Earlier this month, the Design-Build Institute of America (DBIA) released the first-of-its-kind set of surety bond forms for design-build projects. This set of bonds can be particularly useful to AEC companies doing nonresidential design-build projects, be they governmental or commercial. It addresses some of the difficulties that have long plagued design-build construction.
Here is what exactly these bond forms offer and why they are so important for all sides involved.
The New DBIA Design-Build Bond Forms
The DBIA set of design-build includes: a proposal bond (610), a warranty bond (615), D-B performance and payments bonds (620 & 625), sub-performance and payment bonds (630 & 635), as well as general contractor performance and payment bonds (640 & 645).
Additionally, the set also features a number of ‘consent of surety’ documents which are relevant to design-build projects.
These new surety bonds weren’t created on a whim. Both the National Association of Surety Bond Producers (NASBP) and Surety & Fidelity Association of America (SFAA) carefully considered the documents and advised the DBIA in the process of their creation.
NASBP CEO Mark H. McCallum called them the “the most thoroughly vetted model bond forms.” And Lynn M. Schubert, president of SFAA, stated that anyone using them can be “assured that representatives of designers, builders and the surety industry believe they are at an excellent starting point for bonding in design-build projects.”
But why is a design-build surety bond necessary, and what exactly is so great about the new bonds?
Why Design-Build Bonds?
Every public and federal construction project needs a performance bond and a payment bond. Many private construction projects need these too. Yet, traditionally these bonds only concern the building part of a construction project.
In other words, traditional project delivery usually separates the building from the design as two distinct services, executed by distinct parties under two or more contracts. This includes the risks associated with either service. Both the designer and the contractor are individually liable to the owner, and these relationships are seen as two separate sets of risks.
Yet, with alternative project delivery methods such as design-build, these risks are united in one process, under one contract and carried by one team. However, most bonding instruments nowadays are not capable of carrying or accommodating the added risk that comes with including the design.
There is no way to separate the design from the construction on a performance bond for a design-build project. Not only is it is contrary to the logic of design-build as a method, it is also impossible with regards to state statutes and contracts on such projects.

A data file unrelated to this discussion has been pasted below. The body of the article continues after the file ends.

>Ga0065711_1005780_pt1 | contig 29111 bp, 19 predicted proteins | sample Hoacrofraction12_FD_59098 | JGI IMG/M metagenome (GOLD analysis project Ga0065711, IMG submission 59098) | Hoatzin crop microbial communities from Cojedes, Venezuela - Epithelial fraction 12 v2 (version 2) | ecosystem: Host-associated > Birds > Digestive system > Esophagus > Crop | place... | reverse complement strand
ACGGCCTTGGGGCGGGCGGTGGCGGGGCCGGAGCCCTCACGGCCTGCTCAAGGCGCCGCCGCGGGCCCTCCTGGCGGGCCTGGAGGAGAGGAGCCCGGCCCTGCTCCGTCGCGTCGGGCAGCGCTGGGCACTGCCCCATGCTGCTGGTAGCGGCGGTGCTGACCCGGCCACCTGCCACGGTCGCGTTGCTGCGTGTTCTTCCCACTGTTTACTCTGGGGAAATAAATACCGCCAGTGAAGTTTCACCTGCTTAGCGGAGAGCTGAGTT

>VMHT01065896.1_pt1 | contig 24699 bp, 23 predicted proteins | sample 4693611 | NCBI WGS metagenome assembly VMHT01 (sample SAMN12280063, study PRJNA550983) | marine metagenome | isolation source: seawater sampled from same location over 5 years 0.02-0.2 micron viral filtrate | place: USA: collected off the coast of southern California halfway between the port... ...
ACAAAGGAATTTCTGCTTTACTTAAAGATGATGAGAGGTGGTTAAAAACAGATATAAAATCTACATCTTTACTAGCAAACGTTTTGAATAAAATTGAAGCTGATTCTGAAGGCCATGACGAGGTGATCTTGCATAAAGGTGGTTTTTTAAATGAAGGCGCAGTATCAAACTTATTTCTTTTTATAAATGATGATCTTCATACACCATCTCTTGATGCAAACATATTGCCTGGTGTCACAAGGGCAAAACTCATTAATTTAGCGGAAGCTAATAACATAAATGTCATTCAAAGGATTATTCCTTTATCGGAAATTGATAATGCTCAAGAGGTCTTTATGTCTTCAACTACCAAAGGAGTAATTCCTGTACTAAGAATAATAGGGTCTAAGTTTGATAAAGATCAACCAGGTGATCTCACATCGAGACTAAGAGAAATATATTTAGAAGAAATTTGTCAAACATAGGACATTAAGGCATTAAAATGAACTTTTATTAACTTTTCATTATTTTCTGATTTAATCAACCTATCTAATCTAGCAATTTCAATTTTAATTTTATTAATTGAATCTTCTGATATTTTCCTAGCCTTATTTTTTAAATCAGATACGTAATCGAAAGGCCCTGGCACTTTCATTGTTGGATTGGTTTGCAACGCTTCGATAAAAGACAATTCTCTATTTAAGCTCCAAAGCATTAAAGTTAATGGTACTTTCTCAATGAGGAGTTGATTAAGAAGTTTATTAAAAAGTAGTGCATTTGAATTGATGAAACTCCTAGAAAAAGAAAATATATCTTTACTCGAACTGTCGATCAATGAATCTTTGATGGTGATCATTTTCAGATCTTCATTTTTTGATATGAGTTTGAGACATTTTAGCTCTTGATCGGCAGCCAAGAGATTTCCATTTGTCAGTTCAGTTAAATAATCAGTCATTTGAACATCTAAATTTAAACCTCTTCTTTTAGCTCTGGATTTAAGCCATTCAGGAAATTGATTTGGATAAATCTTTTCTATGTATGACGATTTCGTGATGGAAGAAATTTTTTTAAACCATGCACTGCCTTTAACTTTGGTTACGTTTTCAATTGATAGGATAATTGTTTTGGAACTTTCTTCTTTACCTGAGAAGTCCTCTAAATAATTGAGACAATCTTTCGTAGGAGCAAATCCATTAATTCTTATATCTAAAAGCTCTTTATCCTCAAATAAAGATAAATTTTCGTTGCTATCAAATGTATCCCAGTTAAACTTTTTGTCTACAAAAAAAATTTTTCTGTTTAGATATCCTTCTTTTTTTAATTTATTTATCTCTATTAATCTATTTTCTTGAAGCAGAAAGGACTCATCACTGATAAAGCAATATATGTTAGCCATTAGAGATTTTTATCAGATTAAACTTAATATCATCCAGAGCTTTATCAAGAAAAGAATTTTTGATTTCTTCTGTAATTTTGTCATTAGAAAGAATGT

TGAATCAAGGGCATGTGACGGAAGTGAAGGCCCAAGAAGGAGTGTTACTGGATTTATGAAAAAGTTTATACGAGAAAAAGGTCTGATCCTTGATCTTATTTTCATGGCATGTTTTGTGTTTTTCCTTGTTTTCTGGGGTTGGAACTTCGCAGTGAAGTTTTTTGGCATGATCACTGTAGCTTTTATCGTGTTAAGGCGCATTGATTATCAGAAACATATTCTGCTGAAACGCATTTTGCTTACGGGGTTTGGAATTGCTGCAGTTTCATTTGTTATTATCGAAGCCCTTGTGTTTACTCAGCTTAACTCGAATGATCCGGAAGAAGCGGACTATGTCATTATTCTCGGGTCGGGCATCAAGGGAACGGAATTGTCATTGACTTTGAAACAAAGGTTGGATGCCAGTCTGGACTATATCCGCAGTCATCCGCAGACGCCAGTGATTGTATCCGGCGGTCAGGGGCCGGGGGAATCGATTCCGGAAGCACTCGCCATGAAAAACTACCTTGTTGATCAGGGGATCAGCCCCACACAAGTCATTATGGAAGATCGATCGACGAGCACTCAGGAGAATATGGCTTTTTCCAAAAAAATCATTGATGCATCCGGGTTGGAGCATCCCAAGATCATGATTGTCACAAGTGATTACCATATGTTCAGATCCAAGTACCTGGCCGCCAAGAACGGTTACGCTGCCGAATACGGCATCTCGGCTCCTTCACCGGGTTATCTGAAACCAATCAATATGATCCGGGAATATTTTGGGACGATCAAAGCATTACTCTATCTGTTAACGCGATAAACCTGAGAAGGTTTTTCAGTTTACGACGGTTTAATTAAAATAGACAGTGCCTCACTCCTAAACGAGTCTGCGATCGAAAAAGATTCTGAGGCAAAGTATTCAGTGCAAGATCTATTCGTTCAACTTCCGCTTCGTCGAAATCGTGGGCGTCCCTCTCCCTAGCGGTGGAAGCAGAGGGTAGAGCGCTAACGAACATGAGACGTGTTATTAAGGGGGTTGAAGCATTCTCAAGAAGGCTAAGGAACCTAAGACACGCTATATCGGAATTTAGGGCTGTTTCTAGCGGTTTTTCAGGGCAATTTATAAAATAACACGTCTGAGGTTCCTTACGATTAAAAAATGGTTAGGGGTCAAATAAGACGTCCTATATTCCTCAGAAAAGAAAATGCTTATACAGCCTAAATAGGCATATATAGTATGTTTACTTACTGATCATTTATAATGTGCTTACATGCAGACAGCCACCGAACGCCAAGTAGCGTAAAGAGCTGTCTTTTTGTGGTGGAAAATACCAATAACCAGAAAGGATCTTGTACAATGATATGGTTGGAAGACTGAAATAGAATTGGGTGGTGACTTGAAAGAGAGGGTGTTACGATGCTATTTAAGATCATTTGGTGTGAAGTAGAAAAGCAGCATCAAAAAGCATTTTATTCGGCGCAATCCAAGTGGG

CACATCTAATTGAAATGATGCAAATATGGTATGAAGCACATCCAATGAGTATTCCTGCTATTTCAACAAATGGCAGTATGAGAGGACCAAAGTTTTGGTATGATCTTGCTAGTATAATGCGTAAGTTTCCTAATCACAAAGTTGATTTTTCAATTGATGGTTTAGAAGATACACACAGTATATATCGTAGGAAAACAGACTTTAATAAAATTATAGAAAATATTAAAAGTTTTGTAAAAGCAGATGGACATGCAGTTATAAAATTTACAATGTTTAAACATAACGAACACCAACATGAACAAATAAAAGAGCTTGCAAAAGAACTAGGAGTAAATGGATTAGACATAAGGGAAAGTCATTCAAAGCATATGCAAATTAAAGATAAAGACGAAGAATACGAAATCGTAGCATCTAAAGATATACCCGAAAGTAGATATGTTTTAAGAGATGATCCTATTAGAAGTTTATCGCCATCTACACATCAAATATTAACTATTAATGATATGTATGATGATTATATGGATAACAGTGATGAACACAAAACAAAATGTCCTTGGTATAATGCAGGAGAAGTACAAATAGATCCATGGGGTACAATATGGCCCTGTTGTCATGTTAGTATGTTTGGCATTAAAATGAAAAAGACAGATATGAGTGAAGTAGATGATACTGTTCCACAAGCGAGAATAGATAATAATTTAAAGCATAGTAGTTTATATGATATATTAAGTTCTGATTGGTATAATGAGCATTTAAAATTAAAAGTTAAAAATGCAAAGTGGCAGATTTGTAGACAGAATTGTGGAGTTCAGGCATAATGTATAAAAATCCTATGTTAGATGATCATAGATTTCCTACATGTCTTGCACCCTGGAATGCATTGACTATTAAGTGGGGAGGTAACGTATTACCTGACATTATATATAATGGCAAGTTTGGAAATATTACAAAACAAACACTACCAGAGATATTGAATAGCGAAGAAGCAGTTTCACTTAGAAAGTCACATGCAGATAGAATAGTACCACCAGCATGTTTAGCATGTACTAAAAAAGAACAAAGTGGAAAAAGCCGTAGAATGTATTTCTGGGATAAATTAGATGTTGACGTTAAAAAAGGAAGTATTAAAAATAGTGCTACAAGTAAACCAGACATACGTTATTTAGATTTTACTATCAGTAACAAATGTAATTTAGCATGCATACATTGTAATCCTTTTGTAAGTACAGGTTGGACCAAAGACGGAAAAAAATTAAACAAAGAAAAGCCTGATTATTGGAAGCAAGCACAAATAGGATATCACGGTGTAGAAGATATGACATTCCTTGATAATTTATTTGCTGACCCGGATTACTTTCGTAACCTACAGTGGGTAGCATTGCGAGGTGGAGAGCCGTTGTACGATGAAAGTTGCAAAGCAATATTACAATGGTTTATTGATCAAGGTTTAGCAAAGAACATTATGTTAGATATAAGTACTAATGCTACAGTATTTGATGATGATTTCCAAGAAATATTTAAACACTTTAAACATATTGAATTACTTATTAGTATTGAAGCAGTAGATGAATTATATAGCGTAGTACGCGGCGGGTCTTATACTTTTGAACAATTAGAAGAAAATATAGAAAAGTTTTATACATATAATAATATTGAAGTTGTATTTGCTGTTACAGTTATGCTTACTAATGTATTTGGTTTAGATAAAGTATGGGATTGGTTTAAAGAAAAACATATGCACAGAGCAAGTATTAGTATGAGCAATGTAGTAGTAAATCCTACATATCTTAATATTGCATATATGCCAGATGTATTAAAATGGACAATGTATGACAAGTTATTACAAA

Sureties have long struggled with finding the right solution to this challenge. Previously, they have usually issued combined performance bonds that include the design. Most often, these bonds have required additional assurances on the side of design professionals in order to be issued.
Additionally, design professionals have also been difficult to accommodate under payment bonds as they do not, as subcontractors or suppliers, literally deliver labor or materials. This has left designers vulnerable, and here, too, roundabout solutions have been sought.
A Welcome Initiative
These and other difficulties have made a set of specifically devised design-build bond forms direly needed and the DBIA has responded to this need. This need is also why both NASBP and the SFAA have embraced and supported the introduction of these bond forms.
It is yet to be seen how these exactly work and it is certain that their usefulness will be evaluated on a project basis and after extensive consultation with an attorney. But given the the efforts of all parties involved, the introduction of these bonds forms is certainly good news across the whole industry and sounds very promising. DBIA’s set of design-build bond forms can be acquired through their website.
Do you need a warranty or performance bond for your design-build project? Give us a call at (866) 450-3412 for a consultation or to get started on obtaining your bond. Our surety experts are there to respond to your questions and guide you through the process.